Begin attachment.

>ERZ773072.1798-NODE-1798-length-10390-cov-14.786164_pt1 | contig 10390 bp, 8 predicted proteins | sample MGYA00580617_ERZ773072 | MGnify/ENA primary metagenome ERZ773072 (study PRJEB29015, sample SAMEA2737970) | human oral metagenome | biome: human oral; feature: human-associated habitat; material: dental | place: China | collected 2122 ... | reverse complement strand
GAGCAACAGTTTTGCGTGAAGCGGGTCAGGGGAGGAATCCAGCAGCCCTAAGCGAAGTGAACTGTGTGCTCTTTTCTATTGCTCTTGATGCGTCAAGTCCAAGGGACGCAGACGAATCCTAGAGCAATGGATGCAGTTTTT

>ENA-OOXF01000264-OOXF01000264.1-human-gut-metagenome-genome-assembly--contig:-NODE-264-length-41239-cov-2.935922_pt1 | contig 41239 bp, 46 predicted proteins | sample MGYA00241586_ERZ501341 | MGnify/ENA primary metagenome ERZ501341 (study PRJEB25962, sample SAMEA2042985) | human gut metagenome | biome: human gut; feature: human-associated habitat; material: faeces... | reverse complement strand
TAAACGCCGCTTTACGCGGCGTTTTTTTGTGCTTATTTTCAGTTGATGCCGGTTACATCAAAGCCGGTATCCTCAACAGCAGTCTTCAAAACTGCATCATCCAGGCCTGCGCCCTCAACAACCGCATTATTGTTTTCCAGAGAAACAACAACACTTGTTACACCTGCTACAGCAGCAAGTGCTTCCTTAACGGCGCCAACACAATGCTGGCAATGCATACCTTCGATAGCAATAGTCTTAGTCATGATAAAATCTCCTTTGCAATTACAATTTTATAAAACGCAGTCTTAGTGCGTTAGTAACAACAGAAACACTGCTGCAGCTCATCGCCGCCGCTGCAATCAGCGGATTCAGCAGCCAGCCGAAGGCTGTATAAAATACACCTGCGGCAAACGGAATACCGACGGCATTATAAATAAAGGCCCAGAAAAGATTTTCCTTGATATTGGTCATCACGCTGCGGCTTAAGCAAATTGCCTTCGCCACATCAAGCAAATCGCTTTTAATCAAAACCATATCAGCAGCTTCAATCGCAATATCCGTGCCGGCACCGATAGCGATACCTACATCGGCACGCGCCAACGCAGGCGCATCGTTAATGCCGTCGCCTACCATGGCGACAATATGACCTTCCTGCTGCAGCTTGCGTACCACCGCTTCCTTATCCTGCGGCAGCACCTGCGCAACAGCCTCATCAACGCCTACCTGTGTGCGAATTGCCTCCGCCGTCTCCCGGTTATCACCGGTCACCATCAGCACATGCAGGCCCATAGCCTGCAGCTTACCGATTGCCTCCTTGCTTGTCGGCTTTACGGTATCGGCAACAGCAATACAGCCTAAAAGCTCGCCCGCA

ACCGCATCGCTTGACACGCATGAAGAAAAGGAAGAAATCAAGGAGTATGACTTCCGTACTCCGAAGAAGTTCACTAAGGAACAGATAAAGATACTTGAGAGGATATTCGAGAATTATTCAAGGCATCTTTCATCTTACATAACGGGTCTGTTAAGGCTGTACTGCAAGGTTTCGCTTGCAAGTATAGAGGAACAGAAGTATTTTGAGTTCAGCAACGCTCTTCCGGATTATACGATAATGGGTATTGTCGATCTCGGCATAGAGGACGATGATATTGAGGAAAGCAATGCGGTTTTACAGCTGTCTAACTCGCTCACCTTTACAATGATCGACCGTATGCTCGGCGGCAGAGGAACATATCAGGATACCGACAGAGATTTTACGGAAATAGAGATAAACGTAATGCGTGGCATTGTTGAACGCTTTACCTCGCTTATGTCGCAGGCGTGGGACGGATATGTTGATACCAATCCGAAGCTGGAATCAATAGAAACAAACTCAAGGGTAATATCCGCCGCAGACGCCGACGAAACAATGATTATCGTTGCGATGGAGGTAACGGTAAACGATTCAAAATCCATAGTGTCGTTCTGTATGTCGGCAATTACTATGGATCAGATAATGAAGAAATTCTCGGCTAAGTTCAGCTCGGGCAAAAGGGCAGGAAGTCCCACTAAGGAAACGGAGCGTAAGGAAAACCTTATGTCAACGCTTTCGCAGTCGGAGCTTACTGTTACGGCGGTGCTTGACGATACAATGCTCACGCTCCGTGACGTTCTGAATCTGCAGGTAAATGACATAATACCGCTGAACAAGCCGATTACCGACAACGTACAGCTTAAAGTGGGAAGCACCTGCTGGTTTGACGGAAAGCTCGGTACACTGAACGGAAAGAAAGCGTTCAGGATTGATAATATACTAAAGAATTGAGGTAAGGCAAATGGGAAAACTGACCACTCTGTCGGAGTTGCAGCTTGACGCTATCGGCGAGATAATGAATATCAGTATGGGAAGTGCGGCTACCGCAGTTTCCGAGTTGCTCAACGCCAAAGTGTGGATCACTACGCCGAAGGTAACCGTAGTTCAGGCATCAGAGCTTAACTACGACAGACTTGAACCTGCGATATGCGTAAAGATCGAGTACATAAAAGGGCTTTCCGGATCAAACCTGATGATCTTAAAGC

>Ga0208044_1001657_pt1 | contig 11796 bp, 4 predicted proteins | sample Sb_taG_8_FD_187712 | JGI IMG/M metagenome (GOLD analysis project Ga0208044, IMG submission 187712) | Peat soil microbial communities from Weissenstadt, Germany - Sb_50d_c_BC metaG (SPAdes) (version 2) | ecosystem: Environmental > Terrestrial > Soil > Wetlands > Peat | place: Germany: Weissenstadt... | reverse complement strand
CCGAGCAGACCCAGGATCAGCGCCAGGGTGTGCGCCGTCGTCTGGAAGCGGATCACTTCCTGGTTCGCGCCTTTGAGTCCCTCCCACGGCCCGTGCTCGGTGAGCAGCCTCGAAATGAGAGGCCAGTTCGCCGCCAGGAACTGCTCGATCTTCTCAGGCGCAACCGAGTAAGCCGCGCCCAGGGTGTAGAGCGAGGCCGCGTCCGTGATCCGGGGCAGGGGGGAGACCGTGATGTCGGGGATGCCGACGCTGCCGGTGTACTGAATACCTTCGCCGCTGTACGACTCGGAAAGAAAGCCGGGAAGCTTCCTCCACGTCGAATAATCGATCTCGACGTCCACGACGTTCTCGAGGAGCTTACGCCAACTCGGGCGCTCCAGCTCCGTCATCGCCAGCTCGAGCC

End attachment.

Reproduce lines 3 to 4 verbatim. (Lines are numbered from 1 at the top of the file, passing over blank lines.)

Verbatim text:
>ENA-OOXF01000264-OOXF01000264.1-human-gut-metagenome-genome-assembly--contig:-NODE-264-length-41239-cov-2.935922_pt1 | contig 41239 bp, 46 predicted proteins | sample MGYA00241586_ERZ501341 | MGnify/ENA primary metagenome ERZ501341 (study PRJEB25962, sample SAMEA2042985) | human gut metagenome | biome: human gut; feature: human-associated habitat; material: faeces... | reverse complement strand
TAAACGCCGCTTTACGCGGCGTTTTTTTGTGCTTATTTTCAGTTGATGCCGGTTACATCAAAGCCGGTATCCTCAACAGCAGTCTTCAAAACTGCATCATCCAGGCCTGCGCCCTCAACAACCGCATTATTGTTTTCCAGAGAAACAACAACACTTGTTACACCTGCTACAGCAGCAAGTGCTTCCTTAACGGCGCCAACACAATGCTGGCAATGCATACCTTCGATAGCAATAGTCTTAGTCATGATAAAATCTCCTTTGCAATTACAATTTTATAAAACGCAGTCTTAGTGCGTTAGTAACAACAGAAACACTGCTGCAGCTCATCGCCGCCGCTGCAATCAGCGGATTCAGCAGCCAGCCGAAGGCTGTATAAAATACACCTGCGGCAAACGGAATACCGACGGCATTATAAATAAAGGCCCAGAAAAGATTTTCCTTGATATTGGTCATCACGCTGCGGCTTAAGCAAATTGCCTTCGCCACATCAAGCAAATCGCTTTTAATCAAAACCATATCAGCAGCTTCAATCGCAATATCCGTGCCGGCACCGATAGCGATACCTACATCGGCACGCGCCAACGCAGGCGCATCGTTAATGCCGTCGCCTACCATGGCGACAATATGACCTTCCTGCTGCAGCTTGCGTACCACCGCTTCCTTATCCTGCGGCAGCACCTGCGCAACAGCCTCATCAACGCCTACCTGTGTGCGAATTGCCTCCGCCGTCTCCCGGTTATCACCGGTCACCATCAGCACATGCAGGCCCATAGCCTGCAGCTTACCGATTGCCTCCTTGCTTGTCGGCTTTACGGTATCGGCAACAGCAATACAGCCTAAAAGCTCGCCCGCA